get fancy: 1920s makeup
Embrace your paler winter skin tone and intensify your makeup in roaring '20s style.
Jewel shades of emerald and ruby, oh my! Who wouldn't want to wear them on their eyes? Embrace your paler winter skin tone and intensify your makeup in roaring '20s style. Dark, rich and elegant, this look can be adapted to daytime Chanel glamour or a feathered, fringed flapper girl headed for the costume ball.
dark/rich coloured eyeshadow
blending eyeshadow brush
black pencil eyeliner
dark red lipstick
dark red lipliner
1. Once you have your base makeup on, take the eyeshadow brush and wash your chosen colour over the whole eyelid. You may want to place a tissue under your eye while you are applying, to avoid any eyeshadow particles from falling onto your cheeks.
2. Use your blending brush, or another clean eyeshadow brush, to blend your eyeshadow into the inner corners, extend it past the outer corners and take it up past your eyelid crease. It may look a little strange at this stage, but once you have more definition it will make more sense.
3. Sweep a fine line of eyeshadow along the bottom lash line. Once again take your blending brush to soften and extend the colour into the inner and outer corners. If you prefer it super dark and smouldery you can blend it down below the lash line.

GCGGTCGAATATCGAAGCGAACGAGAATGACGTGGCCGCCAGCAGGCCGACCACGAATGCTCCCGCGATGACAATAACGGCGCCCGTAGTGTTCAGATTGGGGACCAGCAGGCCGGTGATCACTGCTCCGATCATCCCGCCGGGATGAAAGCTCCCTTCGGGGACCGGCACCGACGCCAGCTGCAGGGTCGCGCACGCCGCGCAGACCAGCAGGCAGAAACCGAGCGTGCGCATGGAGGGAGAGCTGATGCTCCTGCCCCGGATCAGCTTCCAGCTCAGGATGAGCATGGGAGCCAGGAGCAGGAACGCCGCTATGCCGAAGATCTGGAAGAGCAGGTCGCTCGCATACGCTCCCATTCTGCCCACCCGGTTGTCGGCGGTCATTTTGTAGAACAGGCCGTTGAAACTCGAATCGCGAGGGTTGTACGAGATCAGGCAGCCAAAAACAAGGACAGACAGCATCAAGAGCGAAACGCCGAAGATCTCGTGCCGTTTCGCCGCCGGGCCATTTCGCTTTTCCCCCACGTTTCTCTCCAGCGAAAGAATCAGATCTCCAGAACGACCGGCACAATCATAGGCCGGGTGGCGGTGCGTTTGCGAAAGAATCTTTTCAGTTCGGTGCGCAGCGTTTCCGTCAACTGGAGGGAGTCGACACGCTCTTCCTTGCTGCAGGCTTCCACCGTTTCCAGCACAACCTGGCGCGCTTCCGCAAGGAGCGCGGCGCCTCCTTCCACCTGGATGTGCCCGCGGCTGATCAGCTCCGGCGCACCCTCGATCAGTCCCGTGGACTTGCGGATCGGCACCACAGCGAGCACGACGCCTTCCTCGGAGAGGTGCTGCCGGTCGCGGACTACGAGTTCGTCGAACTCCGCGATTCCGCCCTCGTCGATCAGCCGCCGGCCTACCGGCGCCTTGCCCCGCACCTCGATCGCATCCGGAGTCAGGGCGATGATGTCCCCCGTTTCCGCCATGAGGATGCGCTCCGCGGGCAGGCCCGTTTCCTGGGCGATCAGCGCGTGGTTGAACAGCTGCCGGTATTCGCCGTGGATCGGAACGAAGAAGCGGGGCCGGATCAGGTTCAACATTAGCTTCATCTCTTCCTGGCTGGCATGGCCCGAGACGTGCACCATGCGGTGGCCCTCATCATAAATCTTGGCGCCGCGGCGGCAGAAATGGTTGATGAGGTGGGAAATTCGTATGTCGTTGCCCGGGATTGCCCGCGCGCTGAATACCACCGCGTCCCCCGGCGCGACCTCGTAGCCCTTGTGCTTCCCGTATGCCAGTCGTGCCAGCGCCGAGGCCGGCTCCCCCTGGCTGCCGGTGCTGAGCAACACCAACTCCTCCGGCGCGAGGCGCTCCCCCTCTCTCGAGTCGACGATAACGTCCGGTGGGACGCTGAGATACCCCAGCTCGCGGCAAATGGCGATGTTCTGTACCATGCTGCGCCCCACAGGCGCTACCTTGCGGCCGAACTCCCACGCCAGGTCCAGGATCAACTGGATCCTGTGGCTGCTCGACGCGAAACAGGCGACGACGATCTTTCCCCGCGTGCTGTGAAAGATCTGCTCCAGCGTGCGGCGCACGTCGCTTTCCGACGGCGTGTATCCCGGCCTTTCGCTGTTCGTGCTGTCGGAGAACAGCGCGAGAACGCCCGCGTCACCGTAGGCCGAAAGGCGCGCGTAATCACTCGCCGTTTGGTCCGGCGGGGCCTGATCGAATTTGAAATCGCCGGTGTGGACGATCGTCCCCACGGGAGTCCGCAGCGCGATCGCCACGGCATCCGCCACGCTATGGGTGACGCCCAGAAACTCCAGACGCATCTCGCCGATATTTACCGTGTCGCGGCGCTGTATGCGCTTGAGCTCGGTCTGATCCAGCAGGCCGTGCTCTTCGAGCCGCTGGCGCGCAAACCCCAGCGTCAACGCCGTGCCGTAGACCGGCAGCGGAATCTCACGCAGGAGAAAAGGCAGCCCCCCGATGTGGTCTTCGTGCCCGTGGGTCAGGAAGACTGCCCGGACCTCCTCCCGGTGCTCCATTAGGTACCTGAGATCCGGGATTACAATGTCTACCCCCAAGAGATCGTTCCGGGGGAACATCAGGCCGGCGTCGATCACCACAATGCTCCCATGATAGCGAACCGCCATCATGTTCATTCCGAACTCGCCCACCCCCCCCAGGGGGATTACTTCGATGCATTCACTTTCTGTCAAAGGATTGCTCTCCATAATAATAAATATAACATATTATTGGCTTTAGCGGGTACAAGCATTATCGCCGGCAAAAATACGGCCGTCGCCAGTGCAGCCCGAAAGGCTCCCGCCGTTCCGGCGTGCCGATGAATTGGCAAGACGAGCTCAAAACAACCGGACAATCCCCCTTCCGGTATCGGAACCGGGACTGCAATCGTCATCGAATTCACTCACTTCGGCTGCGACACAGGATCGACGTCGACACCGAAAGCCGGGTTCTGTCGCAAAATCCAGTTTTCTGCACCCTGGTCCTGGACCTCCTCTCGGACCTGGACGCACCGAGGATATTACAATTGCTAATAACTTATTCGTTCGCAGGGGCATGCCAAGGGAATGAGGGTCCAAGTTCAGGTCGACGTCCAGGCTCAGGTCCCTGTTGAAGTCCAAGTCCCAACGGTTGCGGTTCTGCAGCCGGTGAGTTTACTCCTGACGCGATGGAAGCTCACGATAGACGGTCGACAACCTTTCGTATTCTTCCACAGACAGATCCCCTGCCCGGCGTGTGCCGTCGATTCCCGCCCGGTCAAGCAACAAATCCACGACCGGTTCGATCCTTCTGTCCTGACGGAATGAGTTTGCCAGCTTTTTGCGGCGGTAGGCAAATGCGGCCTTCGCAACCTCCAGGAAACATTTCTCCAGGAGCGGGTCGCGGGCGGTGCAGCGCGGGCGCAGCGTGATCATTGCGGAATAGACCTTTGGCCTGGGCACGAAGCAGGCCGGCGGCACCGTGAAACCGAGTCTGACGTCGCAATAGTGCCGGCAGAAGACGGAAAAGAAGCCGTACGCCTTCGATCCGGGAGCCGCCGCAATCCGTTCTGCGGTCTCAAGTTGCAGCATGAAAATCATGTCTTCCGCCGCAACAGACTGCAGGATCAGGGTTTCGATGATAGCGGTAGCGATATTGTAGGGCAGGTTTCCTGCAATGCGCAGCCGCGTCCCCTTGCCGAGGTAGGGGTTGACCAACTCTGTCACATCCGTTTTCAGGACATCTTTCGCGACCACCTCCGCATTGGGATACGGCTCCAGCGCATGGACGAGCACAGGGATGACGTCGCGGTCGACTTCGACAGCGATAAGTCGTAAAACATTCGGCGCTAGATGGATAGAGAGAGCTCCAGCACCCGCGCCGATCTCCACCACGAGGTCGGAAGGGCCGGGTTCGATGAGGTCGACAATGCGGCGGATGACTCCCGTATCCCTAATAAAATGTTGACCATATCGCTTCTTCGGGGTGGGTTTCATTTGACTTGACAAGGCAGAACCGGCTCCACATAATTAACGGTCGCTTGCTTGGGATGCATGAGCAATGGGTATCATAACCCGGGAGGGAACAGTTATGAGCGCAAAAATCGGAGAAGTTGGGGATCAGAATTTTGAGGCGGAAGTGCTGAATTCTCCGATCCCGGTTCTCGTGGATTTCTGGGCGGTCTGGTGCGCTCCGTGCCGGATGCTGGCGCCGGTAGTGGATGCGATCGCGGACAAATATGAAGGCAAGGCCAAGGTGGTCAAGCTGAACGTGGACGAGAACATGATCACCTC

4. Draw a line of black eyeliner along your top lash bed. You can use your blending brush to smudge it slightly. Keep repeating this process until you have the density of darkness desired. (A better result is achieved if you have a soft/kohl crayon or pencil liner)
5. Repeat the eyeliner/blending brush process on the bottom lashline.
6. Apply mascara to top and bottom lashes. You can also apply false lashes if you are dressing up or going to a Gatsby party.
7. 1920s makeup called for thin, dark, pointy lips. Use a sharpened lipliner to create the shape and fill in with the lipstick. Back in the day they used a lip stencil!
8. An optional last step is to fill in the brows. Traditionally they were thin and extended out slightly straighter at each end, but it will depend on your natural brow as to what sort of shape you can create with yours. You can also use blush on the apples of the cheeks (traditionally a pink rouge stick was used), otherwise keep the focus on eyes and lips.
The pretty piccies of model Jacqueline Smith were snapped by Kat Soutar. Hair by Bernice Mansfield and make-up and words are by Dana Leviston.